WARRENTON — Students at Warrenton Grade School, many with parents in tow, socialized outside the front door and inside at tables in the cafeteria, waiting to start their first day back to class on Tuesday.
By 7:50 a.m., the parking lot shut down to all cars as it filled in with buses dropping more students off. By 8 a.m., students and parents were packed like sardines in the school’s academic wing, getting acquainted with schedules, lockers and teachers.
The grade school welcomed nearly 720 preschoolers-through-eighth graders back for the new school year, less than the estimated 800 the enrollment will balloon to when kindergartners start later in the week, but still far beyond the 540 students the building was designed to serve.
Last year, the grade school was the fifth-most populous in Oregon serving kindergarten-through-eighth grade. The only schools larger were in the Portland metro area and Eugene.
The grade school has added five portable classrooms outside the main building to accommodate growth, while turning closets into offices, libraries into multipurpose rooms and courtyards into classes.
The overcrowding, along with the danger of being in the tsunami inundation zone, is why the school district is asking voters for a $38.5 million bond in November. The bond would fund the purchase of a master campus and a new middle school. Subsequent bond measures over the next 14 years would pay to move Warrenton High School, then the rest of the grade school.
Tom Rogozinski, the grade school principal for the past five years, remembers his first report to the school board, when he oversaw fewer than 650 students. Since then, the school has been adding anywhere between 15 and 25 students a year, he said. Where the school district used to run average grade sizes in the 60s, eighth grade is now the least populous with about 80 kids. And while classroom space has expended, the support areas like gyms, cafeterias, bathrooms and lockers have not.
“It all syncs in,” he said of how the school manages so many kids. “It might not be optimal, but it all fits into something sustainable. But there is a limit.”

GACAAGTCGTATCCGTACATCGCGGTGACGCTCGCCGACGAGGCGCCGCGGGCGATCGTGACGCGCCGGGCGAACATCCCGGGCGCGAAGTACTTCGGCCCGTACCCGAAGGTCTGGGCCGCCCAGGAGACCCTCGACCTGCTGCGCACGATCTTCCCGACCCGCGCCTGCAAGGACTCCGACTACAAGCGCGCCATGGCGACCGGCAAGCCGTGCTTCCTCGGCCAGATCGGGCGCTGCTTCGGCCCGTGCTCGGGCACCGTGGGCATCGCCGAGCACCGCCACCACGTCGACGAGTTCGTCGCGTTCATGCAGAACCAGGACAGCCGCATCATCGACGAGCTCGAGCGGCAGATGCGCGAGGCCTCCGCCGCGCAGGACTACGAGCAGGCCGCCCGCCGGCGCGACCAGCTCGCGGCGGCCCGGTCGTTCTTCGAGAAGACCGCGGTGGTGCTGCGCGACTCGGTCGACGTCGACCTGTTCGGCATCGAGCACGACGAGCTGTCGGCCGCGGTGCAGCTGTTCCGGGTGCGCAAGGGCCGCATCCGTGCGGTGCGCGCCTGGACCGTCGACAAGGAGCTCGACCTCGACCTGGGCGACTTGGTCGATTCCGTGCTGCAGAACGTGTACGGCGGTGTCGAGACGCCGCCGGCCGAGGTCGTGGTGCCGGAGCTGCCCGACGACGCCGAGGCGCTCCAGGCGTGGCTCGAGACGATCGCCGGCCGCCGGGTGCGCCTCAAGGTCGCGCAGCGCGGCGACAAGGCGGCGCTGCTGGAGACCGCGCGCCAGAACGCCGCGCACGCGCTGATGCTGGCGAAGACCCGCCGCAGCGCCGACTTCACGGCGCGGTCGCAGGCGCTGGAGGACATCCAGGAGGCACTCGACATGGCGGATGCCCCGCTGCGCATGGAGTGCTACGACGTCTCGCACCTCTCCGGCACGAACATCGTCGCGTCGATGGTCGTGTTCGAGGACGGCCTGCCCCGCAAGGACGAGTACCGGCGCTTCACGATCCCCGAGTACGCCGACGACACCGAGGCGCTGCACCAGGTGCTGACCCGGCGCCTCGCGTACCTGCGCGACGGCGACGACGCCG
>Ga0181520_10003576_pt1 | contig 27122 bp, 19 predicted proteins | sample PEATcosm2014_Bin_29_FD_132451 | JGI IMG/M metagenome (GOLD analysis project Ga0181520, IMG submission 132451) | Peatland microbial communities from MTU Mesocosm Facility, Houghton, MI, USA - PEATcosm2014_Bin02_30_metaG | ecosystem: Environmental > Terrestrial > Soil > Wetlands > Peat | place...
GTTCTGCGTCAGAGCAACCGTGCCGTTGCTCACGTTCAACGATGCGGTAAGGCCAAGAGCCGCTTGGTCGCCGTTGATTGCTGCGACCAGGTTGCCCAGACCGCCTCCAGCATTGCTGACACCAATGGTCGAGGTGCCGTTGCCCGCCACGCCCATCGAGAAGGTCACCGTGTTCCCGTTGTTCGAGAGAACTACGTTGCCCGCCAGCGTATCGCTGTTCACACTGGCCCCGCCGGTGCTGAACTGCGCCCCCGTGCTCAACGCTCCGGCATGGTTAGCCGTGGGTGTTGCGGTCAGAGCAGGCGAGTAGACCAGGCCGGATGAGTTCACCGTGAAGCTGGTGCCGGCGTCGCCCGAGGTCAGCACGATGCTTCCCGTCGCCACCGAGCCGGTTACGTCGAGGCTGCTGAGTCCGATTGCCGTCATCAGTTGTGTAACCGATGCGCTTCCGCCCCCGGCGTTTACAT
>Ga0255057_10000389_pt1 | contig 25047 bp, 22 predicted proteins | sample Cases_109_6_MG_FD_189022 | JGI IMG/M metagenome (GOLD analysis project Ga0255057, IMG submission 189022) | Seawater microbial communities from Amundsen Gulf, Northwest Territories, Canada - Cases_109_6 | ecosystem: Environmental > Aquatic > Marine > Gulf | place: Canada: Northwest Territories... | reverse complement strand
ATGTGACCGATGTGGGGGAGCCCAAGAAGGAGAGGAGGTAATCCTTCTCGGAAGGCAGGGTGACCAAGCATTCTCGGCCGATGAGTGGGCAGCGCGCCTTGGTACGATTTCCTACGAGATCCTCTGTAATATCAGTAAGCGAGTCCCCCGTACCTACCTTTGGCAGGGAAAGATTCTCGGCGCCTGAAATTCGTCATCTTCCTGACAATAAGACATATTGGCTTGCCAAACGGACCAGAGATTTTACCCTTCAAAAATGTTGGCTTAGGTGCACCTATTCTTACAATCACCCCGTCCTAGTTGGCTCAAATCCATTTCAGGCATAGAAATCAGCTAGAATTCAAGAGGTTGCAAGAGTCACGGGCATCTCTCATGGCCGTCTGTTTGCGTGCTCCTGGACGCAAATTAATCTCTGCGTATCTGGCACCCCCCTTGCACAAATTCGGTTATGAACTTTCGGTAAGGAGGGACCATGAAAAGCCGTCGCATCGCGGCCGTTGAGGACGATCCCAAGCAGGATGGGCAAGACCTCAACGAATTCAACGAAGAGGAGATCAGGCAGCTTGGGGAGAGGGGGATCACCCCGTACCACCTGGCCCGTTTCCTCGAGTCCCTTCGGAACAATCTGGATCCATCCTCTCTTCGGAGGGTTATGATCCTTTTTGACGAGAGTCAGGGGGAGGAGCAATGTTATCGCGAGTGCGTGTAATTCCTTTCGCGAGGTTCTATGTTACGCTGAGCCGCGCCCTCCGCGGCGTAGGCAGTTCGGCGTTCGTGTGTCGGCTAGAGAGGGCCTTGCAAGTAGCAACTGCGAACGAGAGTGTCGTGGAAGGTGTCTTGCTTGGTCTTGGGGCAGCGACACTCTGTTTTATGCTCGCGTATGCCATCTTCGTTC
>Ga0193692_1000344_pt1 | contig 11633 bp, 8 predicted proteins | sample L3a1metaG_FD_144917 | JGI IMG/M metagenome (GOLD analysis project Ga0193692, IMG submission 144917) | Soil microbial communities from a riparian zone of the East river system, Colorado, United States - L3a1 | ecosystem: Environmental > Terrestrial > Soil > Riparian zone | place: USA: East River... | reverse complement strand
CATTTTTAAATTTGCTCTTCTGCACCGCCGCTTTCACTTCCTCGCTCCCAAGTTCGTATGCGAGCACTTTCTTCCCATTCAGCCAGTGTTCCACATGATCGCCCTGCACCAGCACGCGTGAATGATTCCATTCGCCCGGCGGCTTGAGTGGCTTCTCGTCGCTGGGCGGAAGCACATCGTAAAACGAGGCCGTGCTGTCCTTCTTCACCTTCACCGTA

The grade school opens the cafeteria a half hour earlier than the rest of the campus for parents to drop off kids early and avoid the traffic jams on Ninth Street when the school opens and the parking lot shuts down to all but school buses.
The ballet of balancing the schedules of so many grades is never more apparent than in the cafeteria.
After providing free breakfast, the school’s food service staff has about a one-hour break before running two grades at a time through 15- to 20-minute lunches before recess. While the layout and operations have been finely honed, the school simply needs more capacity to ease the strain on kitchen staff, said Vice Principal Sean O’Malley.
The school district saved money on its portables by not including plumbing. To ease the strain on water fountains shared by up to 400 students, the district installed water coolers in the portables and gave kids water bottles.
To ease the crush at the end of the day, the school staggers release times. It has also been adding more after-school programs to enrich students’ learning while easing peak afternoon congestion, Rogozinski said.
“The investments have been awesome for our kids to keep the programming at a high level,” he said. “The kids are resilient, but eventually that growth will impact what we’re doing.”
The school district has zeroed in on a 58-acre parcel on Dolphin Avenue south of Walmart for a new K-12 master campus. If the bond passes, the district will begin the discussion with staff and the community about how the campus will look, said Mark Jeffery, the superintendent in Warrenton.
“The big thing I think we spend a lot of time talking about is traffic flow, and not just designing it for the middle school, but laying the whole thing out,” Jeffery said.
Another aspect will be whether to have one large school building or separate campuses, Jeffery said.
Regardless of whether the bond passes, the glut of students at the grade school is slowly moving toward the high school. Now at about 260 students, Jeffery sees the high school ballooning to around 350 students in the next few years, taking on the portable classrooms and similar issues of overcrowding.